T-SQL Tuesday #111 – Why Do I Do Data

Andy Leonard posed the question for this month’s T-SQL Tuesday, “Why do you do what you do?” For me, this question comes up from time to time and I decided it was a good month for my very first T-SQL Tuesday contribution.


Why Do I Do Data?

My suitcase was rolling on one wheel as I bolted around the corner toward the airline kiosk. I tightened my grip as I imagined the bag twisting a bit more to the right, too much weight for the single wheel to bear, flipping end over end, and sending my underwear and minion pajamas scattering across the airport corridor. And I didn’t care one bit.

I was headed to Colorado to build a rack for our disaster recovery solution. The hardware was shipped to the collocation facility earlier in the week, after spending several days (and nights) testing the hardware: running diagnostics, pre-installing the operating system, stressing the IO. Performance was solid. One server, our new database server, was running ridiculous benchmarks on the IO side. “Dude, you’ve gotta see this”, I would shout out to our network engineer and great friend of mine. I did this at various times during the testing (at least 10 times), and when he finally came over, I dragged and copied a 10GB file between two of our RAID 10 SSD arrays. “You can’t even see the progress bar. Haha. Look man!” When compared to its predecessor, it hit a 300% increase in IOPS.

After squeezing into the seat of the airplane (I made it, phew!), something hit me. How did I get here? Why do I do what I do? I’m about to fly across the country to build the disaster recovery site with a highly-detailed plan for deployment and configuration. It wasn’t only screen shots and step-by-step guides that I captured while installing our database box in the primary facility. The guide also outlined a handful of application servers, some java, some IIS configurations, diagrams with lots of box shapes and arrows, file share DFS settings, a load of items to check off a list, and of course some SQL Server stuff.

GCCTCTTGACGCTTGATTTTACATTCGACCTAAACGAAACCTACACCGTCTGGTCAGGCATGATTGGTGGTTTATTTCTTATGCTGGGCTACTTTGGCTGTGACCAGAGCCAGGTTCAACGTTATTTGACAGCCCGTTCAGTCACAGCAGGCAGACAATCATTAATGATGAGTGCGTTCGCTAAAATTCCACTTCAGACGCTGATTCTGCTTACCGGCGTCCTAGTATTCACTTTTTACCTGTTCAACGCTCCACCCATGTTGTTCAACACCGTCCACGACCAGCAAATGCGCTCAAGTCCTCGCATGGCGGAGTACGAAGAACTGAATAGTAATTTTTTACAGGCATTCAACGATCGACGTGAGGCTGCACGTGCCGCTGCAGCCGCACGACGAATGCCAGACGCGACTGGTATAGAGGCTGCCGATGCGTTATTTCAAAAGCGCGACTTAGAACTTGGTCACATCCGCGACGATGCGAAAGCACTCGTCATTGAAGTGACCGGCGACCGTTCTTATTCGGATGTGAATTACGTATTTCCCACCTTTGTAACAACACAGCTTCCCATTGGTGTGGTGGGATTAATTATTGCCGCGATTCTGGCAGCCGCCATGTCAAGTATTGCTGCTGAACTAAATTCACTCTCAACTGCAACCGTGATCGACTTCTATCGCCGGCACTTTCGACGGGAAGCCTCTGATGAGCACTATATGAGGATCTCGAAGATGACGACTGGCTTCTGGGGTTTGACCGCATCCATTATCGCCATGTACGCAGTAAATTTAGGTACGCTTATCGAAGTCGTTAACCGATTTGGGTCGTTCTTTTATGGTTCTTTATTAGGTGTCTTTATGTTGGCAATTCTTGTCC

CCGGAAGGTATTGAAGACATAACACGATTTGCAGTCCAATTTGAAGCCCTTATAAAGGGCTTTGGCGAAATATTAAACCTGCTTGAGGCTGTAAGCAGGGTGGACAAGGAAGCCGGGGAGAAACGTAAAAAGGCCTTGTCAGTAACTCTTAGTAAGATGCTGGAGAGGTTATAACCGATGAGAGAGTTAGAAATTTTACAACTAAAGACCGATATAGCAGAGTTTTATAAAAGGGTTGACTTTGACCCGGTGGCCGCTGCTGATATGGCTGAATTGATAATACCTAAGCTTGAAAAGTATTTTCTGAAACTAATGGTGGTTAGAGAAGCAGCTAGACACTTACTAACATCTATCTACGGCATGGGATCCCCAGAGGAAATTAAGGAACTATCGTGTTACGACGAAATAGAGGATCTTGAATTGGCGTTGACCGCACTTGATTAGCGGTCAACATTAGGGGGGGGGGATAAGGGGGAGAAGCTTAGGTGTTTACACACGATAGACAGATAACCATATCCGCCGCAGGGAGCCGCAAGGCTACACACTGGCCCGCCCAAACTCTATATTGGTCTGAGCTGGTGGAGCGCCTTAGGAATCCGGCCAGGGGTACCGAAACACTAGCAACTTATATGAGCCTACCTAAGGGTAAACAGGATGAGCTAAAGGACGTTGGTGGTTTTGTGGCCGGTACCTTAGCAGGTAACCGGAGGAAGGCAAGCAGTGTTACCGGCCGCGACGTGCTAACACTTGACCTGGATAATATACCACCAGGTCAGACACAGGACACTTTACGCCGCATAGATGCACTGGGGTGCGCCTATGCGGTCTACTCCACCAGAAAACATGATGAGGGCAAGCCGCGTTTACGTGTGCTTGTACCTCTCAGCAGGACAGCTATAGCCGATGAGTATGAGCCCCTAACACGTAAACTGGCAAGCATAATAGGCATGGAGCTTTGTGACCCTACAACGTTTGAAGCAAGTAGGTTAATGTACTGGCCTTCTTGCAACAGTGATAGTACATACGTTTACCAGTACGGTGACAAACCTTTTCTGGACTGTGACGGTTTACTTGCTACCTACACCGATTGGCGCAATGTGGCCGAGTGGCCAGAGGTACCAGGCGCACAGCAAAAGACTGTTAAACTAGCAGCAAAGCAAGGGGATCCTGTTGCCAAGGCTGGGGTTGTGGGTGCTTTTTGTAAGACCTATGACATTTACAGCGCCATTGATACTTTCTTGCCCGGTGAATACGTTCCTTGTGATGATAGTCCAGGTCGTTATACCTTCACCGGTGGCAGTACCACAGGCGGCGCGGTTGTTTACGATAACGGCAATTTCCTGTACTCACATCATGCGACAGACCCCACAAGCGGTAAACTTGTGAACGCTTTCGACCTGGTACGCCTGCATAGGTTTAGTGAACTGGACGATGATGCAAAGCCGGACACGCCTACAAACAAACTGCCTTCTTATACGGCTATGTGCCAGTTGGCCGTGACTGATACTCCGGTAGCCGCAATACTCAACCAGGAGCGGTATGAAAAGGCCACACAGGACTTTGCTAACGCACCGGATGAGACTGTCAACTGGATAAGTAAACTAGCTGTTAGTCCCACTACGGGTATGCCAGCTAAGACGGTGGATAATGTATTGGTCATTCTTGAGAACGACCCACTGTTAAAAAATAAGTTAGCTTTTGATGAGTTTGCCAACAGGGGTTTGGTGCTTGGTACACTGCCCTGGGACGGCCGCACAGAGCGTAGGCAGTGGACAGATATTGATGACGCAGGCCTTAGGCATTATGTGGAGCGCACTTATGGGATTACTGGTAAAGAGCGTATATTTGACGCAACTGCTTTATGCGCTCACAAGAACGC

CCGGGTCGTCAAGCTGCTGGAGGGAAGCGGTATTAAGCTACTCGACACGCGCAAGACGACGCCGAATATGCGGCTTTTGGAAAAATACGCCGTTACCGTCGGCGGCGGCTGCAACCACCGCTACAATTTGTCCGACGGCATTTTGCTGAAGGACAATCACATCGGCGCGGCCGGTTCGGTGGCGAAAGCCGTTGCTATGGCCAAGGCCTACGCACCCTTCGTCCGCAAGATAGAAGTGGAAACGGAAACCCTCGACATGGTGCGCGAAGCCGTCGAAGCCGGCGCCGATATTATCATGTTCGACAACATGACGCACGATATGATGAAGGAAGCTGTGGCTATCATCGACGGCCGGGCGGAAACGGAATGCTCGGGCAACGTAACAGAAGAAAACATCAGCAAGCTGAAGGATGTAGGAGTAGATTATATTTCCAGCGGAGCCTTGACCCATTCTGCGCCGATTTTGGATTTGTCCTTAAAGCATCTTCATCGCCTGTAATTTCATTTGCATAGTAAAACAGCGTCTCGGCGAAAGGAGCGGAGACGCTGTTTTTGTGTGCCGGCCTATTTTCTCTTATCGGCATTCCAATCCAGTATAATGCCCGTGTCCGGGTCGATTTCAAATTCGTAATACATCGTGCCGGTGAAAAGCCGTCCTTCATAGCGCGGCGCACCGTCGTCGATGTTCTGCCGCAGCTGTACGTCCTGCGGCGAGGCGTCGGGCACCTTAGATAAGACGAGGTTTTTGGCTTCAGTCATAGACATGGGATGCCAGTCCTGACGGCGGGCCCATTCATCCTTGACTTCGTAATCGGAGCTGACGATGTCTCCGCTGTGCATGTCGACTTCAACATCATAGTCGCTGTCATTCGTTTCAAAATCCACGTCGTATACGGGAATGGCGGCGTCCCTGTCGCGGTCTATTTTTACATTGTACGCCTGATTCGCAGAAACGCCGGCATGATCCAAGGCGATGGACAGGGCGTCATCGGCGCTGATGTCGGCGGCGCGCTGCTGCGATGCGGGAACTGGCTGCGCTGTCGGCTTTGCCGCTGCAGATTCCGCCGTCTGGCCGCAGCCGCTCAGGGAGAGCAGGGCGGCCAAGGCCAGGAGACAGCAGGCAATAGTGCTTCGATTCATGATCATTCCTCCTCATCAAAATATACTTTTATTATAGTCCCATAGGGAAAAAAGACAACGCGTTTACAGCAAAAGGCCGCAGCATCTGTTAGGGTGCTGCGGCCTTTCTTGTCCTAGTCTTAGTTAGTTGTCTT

In and out in a day and one sleep later, the plan was to head home. And it went smooth. And then I was home. The questions from the window seat lingered.

So why do I do what I do? This is a deeply philosophical question and I’ll admit that it is one not easily answered. I’ve had several debates on this exact topic with close friends of mine and on most occasions we question our existence entirely. What are we all really here for?

For this T-SQL Tuesday, we’ll keep it a little lighter. I’ll interpret this question as “Why do I do data?”.

I Love Technology
Technology has always fascinated me. I grew up in the era of Nintendo, AOL, and 3.5-inch floppy disks. In retrospect, technology and the sharing of information was still in its infancy. Data was not yet at our fingertips; I remember flipping through pages of physical encyclopedias to do research for projects and essays. It’s incredible how much space they took up and how much surface area was needed to learn and take notes. Several large volumes, notebooks, crumpled up papers sprawled out across the floor was a regular occurrence. Now, access to any-possible-thing-I-could-ever-need-to-know sits in my pocket.

I Love to be Challenged.
I’ve had many difficult projects over the years and I’ve worked with businesses whose state of technology could only be described as a “cluster” (not the type that means synchronization of resources).

I Love the Creative Process
Each time, I’ve looked at these as opportunities to “build something beautiful”. A painting, hand-crafted sculpture, and a piece of music can all be considered art. To me, when all the moving parts of an infrastructure all work in perfect harmony, after being creatively hand-crafted and carefully planned out, is a work of art.

I Love Data
You know those wooden puzzles that have a rope and the solution is something ridiculous like passing a square block through a circular hole? When I was young my mother used to bring those home “to keep me busy”. She had hoped it would give her a recess from my never-ending curiosity in how all things work. It didn’t take me long to solve most of the puzzles and I’d quickly resume my interrogation of questions.

These days the circular hole has become a difficult business problem while the square block is the data that solves it.

For Real Though
I’m just a nerd and I do this for fun.

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